“Now Bob, we are going to take off your clothes, hold your arms up.”…”Oh Wendy.  Oh Wendy.  Oh wait, where is my cell phone?  Where is my wallet?  Don’t take my wallet Wendy.”  The nurse entered the room, “Mr. Killian, we are going to take some blood now, it will pinch just a lit…”  That was when Bob experienced what I could only guess was the largest needle in creation because the next series of exchanges (though slurred) sounded as if he were struck by a bullet, “Oh goddam that hurt.  You lied to me Mami, you lied.  You said it was not going to hurt.  You hurt me…..”  (at this point Amanda giggles, leans over and says, “Ow Charlie, you bit my finger’ – and she was right, except that this was an adult voice it was dead on the same whine.)

So, during the whole Bob process we got the cursing for the shot, the asking for food (and being refused), his calling 9-1-1 to explain how he was being held kidnapped at Mercy and wanted someone to come take him to Winthrop, and finally (once the orderly brought him a snack) and amazing snore that would rival any locomotive in existence.

By the time he was at peak snore I had finally had XRays (another hour later).  The doctor walks over and asks me if I had Xrays yet.  Wait, should he not have known that?  Was I to read my own XRays as well?  And he asked if the pain meds had kicked in.  Seriously?  What pain meds?  I have sat and listened to the nurses discuss who was coming in and out, who was dating who, they sent someone to Dunkin Donuts, I listened to the food orders…. These bitches were withholding my meds?  (in my head I could hear myself imitating the Cowardly Lion… Put ’em up!  Put ’em up! – pain made me delirious).  I told the doctor – nastily – that unless they were sent over via telepathy, I had not received any meds and so therefore, NO they had not kicked in yet… as I glared at the nurses.  I had already heard how they forgot to order an EKG as a patient had waited for hours.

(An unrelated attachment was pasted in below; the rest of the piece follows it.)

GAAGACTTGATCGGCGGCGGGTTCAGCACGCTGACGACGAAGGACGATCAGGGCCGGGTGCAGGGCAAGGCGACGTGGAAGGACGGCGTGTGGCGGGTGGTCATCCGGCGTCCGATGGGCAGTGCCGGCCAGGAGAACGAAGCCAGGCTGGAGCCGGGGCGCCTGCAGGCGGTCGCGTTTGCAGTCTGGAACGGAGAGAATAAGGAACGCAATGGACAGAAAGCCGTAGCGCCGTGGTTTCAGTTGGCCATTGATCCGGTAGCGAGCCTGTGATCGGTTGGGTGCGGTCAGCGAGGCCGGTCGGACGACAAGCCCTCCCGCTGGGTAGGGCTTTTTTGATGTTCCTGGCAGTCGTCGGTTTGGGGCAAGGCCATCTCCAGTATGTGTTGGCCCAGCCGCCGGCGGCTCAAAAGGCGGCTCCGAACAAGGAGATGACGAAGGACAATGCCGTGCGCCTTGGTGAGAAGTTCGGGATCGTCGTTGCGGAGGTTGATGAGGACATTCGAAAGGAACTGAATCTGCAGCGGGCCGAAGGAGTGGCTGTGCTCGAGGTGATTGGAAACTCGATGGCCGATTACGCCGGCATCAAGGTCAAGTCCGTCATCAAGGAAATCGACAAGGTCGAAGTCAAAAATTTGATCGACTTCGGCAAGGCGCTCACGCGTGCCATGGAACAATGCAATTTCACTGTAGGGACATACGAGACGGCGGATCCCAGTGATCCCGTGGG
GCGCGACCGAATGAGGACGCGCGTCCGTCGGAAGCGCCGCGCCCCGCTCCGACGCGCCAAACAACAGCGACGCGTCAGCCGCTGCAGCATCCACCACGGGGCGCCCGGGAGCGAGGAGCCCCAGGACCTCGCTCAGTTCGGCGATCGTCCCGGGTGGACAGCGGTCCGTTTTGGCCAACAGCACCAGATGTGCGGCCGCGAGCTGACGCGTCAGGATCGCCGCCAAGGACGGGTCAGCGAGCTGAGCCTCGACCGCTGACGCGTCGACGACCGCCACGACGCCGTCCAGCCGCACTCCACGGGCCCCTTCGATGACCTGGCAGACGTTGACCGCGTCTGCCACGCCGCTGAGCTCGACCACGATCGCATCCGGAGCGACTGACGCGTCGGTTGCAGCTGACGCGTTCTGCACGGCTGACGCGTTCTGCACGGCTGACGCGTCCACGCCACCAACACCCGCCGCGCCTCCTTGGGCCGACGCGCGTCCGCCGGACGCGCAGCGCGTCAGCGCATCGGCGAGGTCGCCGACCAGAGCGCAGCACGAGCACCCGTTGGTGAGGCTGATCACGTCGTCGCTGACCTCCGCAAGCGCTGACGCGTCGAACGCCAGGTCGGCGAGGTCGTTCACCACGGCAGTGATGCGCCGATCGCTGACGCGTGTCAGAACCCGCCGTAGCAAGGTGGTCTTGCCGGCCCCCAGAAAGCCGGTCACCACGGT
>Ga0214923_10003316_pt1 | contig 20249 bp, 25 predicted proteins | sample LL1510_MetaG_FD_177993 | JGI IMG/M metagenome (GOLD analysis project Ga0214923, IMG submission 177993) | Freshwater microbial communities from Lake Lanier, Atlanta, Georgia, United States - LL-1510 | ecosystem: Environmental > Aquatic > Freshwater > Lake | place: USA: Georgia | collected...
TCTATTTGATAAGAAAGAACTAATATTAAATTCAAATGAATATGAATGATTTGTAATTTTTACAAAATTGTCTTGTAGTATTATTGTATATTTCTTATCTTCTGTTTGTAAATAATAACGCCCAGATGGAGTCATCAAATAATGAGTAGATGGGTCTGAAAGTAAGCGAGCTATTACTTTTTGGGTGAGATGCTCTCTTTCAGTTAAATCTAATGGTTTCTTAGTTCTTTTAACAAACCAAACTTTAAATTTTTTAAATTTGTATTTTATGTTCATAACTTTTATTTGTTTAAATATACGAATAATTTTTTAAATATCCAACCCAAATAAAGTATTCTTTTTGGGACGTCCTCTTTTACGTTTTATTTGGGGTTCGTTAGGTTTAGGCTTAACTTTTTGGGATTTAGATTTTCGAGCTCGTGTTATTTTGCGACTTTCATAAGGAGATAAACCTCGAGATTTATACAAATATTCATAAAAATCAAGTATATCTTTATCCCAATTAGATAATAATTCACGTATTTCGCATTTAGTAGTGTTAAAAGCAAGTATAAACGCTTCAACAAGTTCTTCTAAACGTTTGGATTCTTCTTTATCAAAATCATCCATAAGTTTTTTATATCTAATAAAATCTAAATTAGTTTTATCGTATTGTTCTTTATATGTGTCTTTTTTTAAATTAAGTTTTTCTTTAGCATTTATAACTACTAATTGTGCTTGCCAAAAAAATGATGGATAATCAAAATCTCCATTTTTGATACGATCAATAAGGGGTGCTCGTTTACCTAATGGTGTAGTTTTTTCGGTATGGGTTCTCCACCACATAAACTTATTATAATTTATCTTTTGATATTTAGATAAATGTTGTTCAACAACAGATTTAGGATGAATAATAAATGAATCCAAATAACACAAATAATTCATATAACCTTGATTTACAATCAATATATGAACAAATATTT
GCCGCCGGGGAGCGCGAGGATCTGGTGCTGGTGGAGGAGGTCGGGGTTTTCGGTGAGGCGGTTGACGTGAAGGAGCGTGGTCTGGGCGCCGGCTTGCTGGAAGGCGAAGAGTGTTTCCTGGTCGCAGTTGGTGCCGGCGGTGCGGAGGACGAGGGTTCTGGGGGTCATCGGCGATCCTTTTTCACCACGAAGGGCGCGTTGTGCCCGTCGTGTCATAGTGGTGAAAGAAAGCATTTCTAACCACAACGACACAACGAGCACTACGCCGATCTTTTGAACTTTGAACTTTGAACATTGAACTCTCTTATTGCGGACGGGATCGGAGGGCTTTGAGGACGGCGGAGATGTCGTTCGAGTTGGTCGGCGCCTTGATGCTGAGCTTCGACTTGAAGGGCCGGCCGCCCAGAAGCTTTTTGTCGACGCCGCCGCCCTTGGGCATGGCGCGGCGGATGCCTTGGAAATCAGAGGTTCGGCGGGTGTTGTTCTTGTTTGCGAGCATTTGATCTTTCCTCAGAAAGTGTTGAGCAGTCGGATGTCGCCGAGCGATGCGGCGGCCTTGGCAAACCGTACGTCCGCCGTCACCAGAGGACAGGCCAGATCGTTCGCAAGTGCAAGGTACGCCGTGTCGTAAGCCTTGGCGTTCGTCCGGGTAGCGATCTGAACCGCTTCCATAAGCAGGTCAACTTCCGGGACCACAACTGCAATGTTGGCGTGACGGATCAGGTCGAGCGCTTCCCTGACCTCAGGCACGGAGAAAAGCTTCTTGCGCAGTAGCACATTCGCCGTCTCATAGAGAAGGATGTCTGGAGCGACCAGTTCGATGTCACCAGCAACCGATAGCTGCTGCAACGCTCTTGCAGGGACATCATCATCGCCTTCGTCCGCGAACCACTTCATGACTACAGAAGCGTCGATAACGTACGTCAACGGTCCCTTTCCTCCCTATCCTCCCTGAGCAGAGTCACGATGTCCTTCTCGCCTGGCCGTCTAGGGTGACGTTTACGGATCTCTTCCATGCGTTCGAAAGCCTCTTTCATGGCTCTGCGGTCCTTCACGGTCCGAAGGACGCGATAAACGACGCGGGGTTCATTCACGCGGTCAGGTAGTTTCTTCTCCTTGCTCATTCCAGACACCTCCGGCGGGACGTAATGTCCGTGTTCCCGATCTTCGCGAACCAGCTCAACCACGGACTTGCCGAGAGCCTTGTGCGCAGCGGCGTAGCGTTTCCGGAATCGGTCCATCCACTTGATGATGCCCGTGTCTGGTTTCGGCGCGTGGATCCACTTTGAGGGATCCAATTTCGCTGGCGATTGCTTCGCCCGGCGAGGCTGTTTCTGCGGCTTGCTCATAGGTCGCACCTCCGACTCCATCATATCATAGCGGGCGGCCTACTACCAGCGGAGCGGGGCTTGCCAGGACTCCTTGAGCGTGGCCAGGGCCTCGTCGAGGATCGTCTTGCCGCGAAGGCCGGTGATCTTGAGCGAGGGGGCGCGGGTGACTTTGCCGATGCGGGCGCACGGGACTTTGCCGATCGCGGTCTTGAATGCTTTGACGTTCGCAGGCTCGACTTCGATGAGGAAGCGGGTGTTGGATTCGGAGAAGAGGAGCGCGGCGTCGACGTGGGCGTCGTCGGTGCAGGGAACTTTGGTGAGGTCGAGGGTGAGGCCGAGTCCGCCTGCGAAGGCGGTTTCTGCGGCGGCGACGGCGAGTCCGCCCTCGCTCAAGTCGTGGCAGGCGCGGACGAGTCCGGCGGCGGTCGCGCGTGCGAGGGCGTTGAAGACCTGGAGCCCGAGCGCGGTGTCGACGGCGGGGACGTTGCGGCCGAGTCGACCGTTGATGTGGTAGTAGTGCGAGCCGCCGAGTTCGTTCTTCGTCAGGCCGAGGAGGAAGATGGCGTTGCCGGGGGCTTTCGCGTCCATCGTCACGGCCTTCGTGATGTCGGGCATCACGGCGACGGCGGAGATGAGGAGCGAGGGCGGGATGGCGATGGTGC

So, Nurse Kratchet brought me two pills and an injection.  The vial looked to be smaller than the nail on my pinky.  The needle looked huge in comparison.  And as I prepared myself for the lit… “Jesus Christ!  That hurt!  What the fuck is in that, syrup?”  I had become Bob.  But holy hell that shot hurt.  For a few minutes I forgot about the pain in my back as I was then unable to lean on the arm that had been my support.

I was then free to go home and sleep on one side or the other (as sleeping flat on my back was not a possibility).  When I woke today, still stoned, I made my way to CVS where I was to pick up my scripts.  There, while stoned, I bought a bag of chocolates, a magazine dedicated to Obama, a ceramic bowl with Frosty The Snowman all over it and lotion that turned out to smell like burnt gingerbread.  I looked like a disheveled homeless person, some remnants of the my recent breakfast found on my sweatshirt, short sweat pants with funky socks and my Chucks.  My hair looked like Nick Nolte’s mugshot.  I mumbled to myself too.  I am sure I scared a few people.  Somewhere during my shopping spree I began to feel as if I looked like a scene from the movie “The Jerk”…lol

However, when I received my meds I noted two things – one was Meth(something) and the other was Tawat medicine.  In my stoniness I thought, I need Meth for my Twat?  (sorry, but I was then in hysterics laughing at myself and had to call my friend Erin to share).

And here I sit.  2:22AM.   In a muted pain and realizing which other body parts were hurt in my tumble.  And all I can think is – I wonder whether the subway caught the bastard or if he caught the wife…

1 reply »

  1. Well, I read the first part of this when the doorbell rang, and it was Owen’s play date. I will read the rest later this evening. I suggest you get good and doped up and watch the game this afternoon…